Jonathan magically appeared in San Diego to witness the return of his brother from military duty overseas. We had barely seen each other in the past year after I threw out his love letters, thinking I had lost him forever; ironically, he did the same when he left for college.
He was my first love and still in my heart. We were married three weeks later in the small church in which I was raised and moved to another city. I would NEVER have to live under my father’s roof again !
I was filled with a sense of hope.
When I moved with Jonathan to Palm Desert I felt liberated. We both found jobs and began creating a life together. We lived near his family so we visited his mom, dad and brothers frequently. Doris, his mother, started a church in her home during this time. I was thrilled to have a new mother who paid attention to me, taught me how to cook and supported me in my marriage to her son.
During the next two years I rarely visited my own family.
Within a few months, the home church became the focal point of our lives. I thought we should be doing more to strengthen our relationship than attending church together. The beginning of a pattern of angry outbursts occurred one evening when I begged Jonathan to stay home with me rather than go to another meeting. I said that I wanted time alone with him, that I didn’t feel loved. He told me that he would always love me; then he left for his mom’s. I felt unworthy of his love. All I wanted to do was please him; I knew I had to try harder.
At the age of 19 I felt inferior to my husband. He seemed smarter, better educated and more spiritual than me. Whatever he decided became my choice. I followed his lead and dutifully joined in the services. Because of my musical abilities, I lead music and songs. Jonathan and his brother played guitars during worship.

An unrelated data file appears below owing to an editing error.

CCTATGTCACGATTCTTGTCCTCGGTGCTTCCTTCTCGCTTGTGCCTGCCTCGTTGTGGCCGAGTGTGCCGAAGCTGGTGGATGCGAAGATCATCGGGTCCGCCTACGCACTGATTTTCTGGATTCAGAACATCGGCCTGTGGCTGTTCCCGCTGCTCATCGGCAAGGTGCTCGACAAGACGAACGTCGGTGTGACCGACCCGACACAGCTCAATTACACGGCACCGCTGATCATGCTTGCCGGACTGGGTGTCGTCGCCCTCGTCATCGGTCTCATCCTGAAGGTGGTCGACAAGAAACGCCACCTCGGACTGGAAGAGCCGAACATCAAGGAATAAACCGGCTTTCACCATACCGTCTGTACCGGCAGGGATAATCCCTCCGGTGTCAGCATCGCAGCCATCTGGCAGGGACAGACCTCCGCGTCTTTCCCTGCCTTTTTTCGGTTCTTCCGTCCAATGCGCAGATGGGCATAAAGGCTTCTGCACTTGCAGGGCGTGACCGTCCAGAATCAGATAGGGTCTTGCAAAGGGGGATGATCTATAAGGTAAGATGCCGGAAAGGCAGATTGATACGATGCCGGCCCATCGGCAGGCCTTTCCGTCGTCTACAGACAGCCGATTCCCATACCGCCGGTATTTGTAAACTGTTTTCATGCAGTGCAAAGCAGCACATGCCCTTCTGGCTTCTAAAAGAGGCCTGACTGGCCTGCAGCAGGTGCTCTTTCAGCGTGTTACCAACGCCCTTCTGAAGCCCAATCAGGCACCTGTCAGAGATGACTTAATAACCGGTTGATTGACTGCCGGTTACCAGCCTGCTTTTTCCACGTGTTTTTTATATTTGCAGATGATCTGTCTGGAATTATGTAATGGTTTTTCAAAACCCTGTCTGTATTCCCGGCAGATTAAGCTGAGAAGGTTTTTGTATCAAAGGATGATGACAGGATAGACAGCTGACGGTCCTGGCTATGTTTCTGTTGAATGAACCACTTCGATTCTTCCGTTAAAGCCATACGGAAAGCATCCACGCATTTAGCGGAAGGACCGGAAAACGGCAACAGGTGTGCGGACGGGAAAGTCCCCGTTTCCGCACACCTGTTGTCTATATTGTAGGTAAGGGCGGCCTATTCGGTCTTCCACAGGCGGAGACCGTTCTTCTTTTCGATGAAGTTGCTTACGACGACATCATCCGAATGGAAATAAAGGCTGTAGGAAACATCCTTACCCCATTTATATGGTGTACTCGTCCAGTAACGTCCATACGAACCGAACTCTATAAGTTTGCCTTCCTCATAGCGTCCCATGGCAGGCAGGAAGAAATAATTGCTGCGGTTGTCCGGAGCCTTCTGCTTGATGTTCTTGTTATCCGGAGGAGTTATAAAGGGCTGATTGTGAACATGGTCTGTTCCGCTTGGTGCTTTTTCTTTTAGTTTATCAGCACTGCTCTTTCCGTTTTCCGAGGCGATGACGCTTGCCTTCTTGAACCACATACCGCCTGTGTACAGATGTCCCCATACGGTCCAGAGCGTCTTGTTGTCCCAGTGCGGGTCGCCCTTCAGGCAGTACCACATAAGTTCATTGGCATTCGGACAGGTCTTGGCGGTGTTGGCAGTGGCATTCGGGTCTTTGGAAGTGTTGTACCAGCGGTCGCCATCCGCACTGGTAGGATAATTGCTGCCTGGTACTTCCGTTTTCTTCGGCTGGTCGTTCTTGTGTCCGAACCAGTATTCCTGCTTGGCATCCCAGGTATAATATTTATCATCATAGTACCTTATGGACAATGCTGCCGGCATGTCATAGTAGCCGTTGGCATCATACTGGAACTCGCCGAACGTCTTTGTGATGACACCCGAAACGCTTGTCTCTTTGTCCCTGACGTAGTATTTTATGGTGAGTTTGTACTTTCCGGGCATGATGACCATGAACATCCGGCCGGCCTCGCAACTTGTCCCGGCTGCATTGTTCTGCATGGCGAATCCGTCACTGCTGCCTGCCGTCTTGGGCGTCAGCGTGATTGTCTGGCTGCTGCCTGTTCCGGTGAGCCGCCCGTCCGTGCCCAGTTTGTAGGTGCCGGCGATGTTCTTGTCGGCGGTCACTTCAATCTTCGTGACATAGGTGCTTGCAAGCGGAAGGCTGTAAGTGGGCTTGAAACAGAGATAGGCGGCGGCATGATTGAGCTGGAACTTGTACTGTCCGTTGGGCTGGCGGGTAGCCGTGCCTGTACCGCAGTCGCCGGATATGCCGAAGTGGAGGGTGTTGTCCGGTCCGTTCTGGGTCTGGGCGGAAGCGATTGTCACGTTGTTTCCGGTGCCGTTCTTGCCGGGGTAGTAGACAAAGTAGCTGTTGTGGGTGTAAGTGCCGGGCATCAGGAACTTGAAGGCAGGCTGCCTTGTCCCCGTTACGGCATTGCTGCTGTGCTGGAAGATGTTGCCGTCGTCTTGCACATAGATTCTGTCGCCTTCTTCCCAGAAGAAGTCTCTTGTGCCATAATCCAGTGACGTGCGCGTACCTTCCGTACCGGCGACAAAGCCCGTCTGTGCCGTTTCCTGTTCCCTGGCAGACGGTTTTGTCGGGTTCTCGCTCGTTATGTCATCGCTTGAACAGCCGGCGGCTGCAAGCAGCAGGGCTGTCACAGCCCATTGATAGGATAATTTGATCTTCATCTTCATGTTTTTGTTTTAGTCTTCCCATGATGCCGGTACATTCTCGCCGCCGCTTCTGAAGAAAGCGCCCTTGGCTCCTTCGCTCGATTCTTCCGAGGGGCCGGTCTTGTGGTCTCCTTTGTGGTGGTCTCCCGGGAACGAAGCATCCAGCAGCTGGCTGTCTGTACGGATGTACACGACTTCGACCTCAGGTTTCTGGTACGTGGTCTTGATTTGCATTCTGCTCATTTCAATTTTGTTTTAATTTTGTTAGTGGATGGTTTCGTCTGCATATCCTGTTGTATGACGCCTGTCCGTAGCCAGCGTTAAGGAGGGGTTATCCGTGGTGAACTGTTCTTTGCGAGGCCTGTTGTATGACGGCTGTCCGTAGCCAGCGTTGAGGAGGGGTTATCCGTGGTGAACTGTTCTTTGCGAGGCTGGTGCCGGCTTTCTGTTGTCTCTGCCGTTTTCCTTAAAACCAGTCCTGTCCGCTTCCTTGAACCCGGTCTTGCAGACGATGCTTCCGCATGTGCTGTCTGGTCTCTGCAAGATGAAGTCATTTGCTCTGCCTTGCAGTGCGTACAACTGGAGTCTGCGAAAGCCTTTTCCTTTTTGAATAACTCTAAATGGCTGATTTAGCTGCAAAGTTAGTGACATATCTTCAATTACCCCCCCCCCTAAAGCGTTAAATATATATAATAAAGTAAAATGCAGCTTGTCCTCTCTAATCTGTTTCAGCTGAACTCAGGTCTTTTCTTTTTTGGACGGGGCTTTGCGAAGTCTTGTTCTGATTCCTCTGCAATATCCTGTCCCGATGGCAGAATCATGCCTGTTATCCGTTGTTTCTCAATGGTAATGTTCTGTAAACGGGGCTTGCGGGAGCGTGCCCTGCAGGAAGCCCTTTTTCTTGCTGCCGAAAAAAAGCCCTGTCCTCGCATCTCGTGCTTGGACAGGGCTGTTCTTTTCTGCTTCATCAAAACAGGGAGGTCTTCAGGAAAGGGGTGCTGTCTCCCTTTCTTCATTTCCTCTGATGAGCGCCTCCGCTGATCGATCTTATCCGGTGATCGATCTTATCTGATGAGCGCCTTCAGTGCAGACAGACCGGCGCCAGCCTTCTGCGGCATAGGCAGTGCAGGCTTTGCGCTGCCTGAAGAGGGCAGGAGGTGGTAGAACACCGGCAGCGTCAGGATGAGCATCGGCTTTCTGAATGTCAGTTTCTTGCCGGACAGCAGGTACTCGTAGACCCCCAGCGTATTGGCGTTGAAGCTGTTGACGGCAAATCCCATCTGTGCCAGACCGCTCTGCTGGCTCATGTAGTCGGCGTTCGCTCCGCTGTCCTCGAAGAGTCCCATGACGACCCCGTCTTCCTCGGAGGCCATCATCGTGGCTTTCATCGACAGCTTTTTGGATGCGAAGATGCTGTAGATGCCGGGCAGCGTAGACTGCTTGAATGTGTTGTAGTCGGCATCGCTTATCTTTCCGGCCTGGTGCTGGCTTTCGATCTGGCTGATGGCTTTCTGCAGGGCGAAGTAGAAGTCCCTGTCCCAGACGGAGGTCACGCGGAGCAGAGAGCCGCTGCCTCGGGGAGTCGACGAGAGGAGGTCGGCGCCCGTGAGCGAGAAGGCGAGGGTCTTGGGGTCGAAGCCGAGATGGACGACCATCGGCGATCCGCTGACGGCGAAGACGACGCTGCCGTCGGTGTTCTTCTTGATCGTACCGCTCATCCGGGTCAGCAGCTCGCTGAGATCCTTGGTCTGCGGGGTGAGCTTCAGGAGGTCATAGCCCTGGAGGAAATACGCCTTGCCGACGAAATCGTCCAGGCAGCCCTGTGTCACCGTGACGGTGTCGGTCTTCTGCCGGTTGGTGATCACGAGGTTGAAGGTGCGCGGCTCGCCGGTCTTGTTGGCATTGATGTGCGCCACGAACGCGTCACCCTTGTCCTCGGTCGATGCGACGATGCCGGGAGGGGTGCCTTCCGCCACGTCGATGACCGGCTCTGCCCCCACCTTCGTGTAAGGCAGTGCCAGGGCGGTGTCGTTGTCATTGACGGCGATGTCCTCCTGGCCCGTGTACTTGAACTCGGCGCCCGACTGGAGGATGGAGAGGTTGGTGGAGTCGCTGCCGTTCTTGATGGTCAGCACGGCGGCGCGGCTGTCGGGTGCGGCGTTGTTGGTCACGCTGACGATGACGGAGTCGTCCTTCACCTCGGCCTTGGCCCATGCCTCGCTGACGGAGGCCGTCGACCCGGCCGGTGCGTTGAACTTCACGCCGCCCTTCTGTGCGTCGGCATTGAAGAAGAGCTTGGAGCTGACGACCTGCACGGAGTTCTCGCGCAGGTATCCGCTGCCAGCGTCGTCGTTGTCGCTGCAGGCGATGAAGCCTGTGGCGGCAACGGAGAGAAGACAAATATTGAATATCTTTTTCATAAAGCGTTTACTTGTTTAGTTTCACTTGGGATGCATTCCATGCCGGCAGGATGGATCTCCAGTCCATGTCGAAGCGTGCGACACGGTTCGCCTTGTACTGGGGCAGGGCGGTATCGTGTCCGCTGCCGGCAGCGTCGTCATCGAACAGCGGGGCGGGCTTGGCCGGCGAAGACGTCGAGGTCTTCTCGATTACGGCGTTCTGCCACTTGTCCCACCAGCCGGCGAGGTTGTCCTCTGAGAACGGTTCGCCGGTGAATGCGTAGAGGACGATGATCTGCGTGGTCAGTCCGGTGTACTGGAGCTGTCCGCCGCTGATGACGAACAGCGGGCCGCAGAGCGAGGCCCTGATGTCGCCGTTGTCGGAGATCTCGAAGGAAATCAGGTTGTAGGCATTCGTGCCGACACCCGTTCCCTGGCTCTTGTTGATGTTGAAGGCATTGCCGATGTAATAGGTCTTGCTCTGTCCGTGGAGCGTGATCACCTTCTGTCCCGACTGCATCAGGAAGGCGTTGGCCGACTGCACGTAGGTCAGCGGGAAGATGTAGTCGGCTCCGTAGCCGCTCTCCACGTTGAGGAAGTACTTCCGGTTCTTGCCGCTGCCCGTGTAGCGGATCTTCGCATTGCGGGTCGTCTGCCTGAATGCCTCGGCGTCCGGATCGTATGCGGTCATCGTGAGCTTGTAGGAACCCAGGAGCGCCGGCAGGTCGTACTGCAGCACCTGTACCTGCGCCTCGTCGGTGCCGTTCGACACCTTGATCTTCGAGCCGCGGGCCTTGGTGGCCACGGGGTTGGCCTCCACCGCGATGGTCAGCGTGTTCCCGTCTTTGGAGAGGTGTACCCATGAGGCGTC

We were taught by the traveling ministers who came to preach that we should not use birth control; it was against God’s plan for our lives. I had an ectopic pregnancy only two months after our wedding. I became pregnant again the next month. After six weeks I was hospitalized with pernicious vomiting, kept in a dark room for a week with no visitors, music or TV. I was told that I had a “nervous condition.” I was too ill to work.
The final trimester of my pregnancy went smoothly; I focused solely on the child growing within me. I was taught by the elder women in our church that it was more Godly to have natural birth and eat whole foods. My husband was a zealous evangelist and shared our beliefs with women. I did everything perfectly as I was told. When Faith was born I was so proud of myself and thrilled to have a baby to love unconditionally. She was everything to me.
During this time I genuinely embraced our religious beliefs; after an elder woman prophesied over me at a meeting I spoke in “tongues” for hours. Shortly after, Jonathan was anointed as an pastor; I was certain we were on the right path as a family.
I felt safe and filled with love for Faith.
I was blind to the fact that the group was controlling every aspect of our lives . . .